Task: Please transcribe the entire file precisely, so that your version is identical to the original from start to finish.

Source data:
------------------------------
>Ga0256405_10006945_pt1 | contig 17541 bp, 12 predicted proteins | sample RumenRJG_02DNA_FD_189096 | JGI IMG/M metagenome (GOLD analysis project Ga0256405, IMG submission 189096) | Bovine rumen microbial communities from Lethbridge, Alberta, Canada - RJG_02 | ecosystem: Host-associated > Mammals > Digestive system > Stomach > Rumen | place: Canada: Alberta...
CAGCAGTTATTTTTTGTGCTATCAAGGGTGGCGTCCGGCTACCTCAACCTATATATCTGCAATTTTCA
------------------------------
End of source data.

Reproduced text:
>Ga0256405_10006945_pt1 | contig 17541 bp, 12 predicted proteins | sample RumenRJG_02DNA_FD_189096 | JGI IMG/M metagenome (GOLD analysis project Ga0256405, IMG submission 189096) | Bovine rumen microbial communities from Lethbridge, Alberta, Canada - RJG_02 | ecosystem: Host-associated > Mammals > Digestive system > Stomach > Rumen | place: Canada: Alberta...
CAGCAGTTATTTTTTGTGCTATCAAGGGTGGCGTCCGGCTACCTCAACCTATATATCTGCAATTTTCA